When I meet someone, I don’t immediately talk to them about the fact that I had hepatitis C. I tend to only discuss it if I’m wearing my shirt that says, “My preexisting condition is hepatitis C.”

I wear this shirt often because I find that people are typically silent about this silent disease. Wearing this shirt creates the right conditions to explain how common hep C is and enables me to bring awareness to it.

There are many things people don’t understand when I talk about my hep C diagnosis, and it changes depending on who I’m talking to.

Here’s what I tell people to debunk myths and reduce stigma around hepatitis C.

The medical community is by far the most knowledgeable about hep C. But I’ve found that knowledge is mainly high among specialists.

The stigma of hep C often follows a patient throughout the medical field, from clinic to hospital. I often find myself reminding primary care physicians that hepatitis C isn’t just a liver disease. It’s systemic and has many symptoms that affect other parts of the body other than the liver.

I’m almost always greeted with shock when I explain that I not only know how I got hep C, but that I received it at birth from my mom. Vertical transmission is rare, but many assume I contracted hep C through drug use.

It’s far more likely that gaps in surveillance and screening helped the spread of hepatitis C before 1992 rather than drug use. My mom, for example, was exposed to the virus at work as a dental surgical assistant in the early ’80s, before hepatitis C even had its own name.

Stigma around hepatitis C persists in the public. More than 3 million people in the United States likely have hep C. But silence surrounds hepatitis C in both diagnosis and conversation.

Hepatitis C can lie dormant and cause no noticeable signs or symptoms, or symptoms can manifest with sudden urgency. In my case, my symptoms came on suddenly, but 4 years and five treatments later, I developed end stage liver disease.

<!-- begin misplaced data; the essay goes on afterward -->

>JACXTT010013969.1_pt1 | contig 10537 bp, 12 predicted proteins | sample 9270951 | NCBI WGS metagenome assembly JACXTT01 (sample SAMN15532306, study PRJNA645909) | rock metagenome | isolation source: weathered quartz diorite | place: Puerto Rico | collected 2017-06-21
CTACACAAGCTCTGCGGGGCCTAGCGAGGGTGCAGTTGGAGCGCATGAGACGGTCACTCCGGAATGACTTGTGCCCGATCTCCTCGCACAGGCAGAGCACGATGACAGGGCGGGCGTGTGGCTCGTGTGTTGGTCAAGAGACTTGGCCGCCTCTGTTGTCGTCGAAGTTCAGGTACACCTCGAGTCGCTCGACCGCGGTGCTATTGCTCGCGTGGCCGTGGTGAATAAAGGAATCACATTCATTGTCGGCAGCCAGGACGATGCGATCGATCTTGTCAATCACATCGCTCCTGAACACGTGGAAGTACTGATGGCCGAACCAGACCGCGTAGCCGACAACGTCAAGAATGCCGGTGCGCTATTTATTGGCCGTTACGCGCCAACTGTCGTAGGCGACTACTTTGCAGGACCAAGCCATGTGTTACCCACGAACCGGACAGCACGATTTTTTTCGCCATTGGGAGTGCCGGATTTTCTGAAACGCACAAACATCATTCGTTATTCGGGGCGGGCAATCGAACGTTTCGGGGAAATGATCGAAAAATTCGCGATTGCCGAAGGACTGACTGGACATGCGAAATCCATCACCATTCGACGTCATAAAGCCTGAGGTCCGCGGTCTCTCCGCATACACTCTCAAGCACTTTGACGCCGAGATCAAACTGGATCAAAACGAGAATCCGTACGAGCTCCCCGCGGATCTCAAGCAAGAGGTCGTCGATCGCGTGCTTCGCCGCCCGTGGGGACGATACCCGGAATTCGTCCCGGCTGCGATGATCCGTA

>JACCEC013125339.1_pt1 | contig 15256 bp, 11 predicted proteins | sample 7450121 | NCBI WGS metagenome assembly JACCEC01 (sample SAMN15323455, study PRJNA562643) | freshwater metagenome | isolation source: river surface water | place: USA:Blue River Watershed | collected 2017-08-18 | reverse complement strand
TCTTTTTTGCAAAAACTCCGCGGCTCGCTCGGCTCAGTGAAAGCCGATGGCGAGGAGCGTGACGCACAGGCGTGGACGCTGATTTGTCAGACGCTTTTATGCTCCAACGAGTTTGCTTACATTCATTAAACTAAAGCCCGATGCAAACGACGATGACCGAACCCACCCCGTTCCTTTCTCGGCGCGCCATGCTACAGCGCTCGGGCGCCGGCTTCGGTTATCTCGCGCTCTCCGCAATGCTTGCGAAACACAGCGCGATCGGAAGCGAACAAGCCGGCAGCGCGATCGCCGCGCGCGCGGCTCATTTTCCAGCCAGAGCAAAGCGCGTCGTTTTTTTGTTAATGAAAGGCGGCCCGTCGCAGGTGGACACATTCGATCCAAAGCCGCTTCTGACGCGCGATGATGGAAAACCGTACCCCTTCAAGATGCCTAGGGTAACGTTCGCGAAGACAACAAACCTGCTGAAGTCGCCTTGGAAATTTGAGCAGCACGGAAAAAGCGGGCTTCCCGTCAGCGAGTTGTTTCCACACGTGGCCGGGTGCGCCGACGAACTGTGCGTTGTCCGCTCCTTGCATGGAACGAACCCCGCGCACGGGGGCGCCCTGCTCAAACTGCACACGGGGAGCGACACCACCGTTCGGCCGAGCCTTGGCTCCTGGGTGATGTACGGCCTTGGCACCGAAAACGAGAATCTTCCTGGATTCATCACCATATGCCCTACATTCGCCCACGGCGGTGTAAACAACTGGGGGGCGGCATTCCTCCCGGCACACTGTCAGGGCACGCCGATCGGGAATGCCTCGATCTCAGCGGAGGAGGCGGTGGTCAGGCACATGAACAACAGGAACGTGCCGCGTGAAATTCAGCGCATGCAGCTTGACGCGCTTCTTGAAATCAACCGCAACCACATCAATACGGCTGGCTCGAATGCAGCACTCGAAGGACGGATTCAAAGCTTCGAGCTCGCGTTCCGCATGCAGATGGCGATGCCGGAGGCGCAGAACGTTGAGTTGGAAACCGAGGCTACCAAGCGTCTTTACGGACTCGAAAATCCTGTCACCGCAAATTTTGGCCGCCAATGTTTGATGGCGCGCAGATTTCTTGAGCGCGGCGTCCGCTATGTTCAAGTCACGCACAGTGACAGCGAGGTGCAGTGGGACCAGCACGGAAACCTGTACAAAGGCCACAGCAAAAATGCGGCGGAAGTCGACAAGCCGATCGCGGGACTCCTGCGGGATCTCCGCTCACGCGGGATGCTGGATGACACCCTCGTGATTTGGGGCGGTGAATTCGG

Hepatitis C is a wildly inconsistent condition that’s always best served with early detection and elimination through treatment. The good thing is that there are now dozens of treatments available that can help people reach a cure in as little as 8 weeks with minimal side effects.

Explaining hepatitis C to someone can be complicated. Talking with someone you’re dating, interested in, or getting serious with can be more stressful than a doctor’s visit. It can feel like you’re revealing a deadly secret.

For myself and others diagnosed before 2013 when the first new treatments became the norm, there was no cure at diagnosis. We were given a death sentence, with an option to try a yearlong endurance treatment with a 30 percent chance of success.

Thankfully, there are cures now. But the fear of this past lingers in the community.

Without an early diagnosis and proper treatment, hep C can lead to many health problems, including death. Hepatitis C is the leading cause of liver transplantation in the United States. It can also lead to liver cancer.

When engaging in personal conversations about hepatitis C, it’s important to talk about experiences and use common flashpoints to make sense of it.

For example, on Election Day 2016, I was in a hospital bed trying desperately to vote from the hospital while recovering from sepsis. Talking about my experiences like this makes them easier to understand and relate to.

Sexual transmission of hep C may be possible, but it’s pretty rare. Hepatitis C is mainly spread through blood containing the virus.

But the general public’s knowledge about hep C is that it’s a sexually transmitted infection (STI). This is in part because it’s often paired with HIV and other STIs due to the similar groups they affect.

Many people, especially baby boomers, also know about hep C because of Pamela Anderson. And some believe she got it through sex, furthering the stigma. But the truth is that she contracted the virus through an unsterile tattoo needle.

Baby boomers have a higher likelihood of knowing about hep C. Millennials and Gen Z, on the other hand, have a lower likelihood of knowing about hep C or treatment, but also are less likely to know they have it.

The last thing, and probably the hardest to explain, is the lingering symptoms that many people with hepatitis C experience.

Despite the fact that I’ve been cured of hep C, I still experience arthritis and really bad acid reflux at age 34. My skin and teeth have also suffered from my old treatments.

Hep C is a different experience for each person. Sometimes disbelief from peers can be the most frustrating side effect of all.

Having hep C doesn’t make you anything. But getting cured of hep C makes you a dragon slayer.

Rick Jay Nash is a patient and HCV advocate who writes for HepatitisC.net and HepMag. He contracted hepatitis C in utero and was diagnosed at age 12. Both he and his mother are now cured. Rick is also an active speaker and volunteer with CalHep, Lifesharing, and the American Liver Foundation. Follow him on Twitter, Instagram, and Facebook.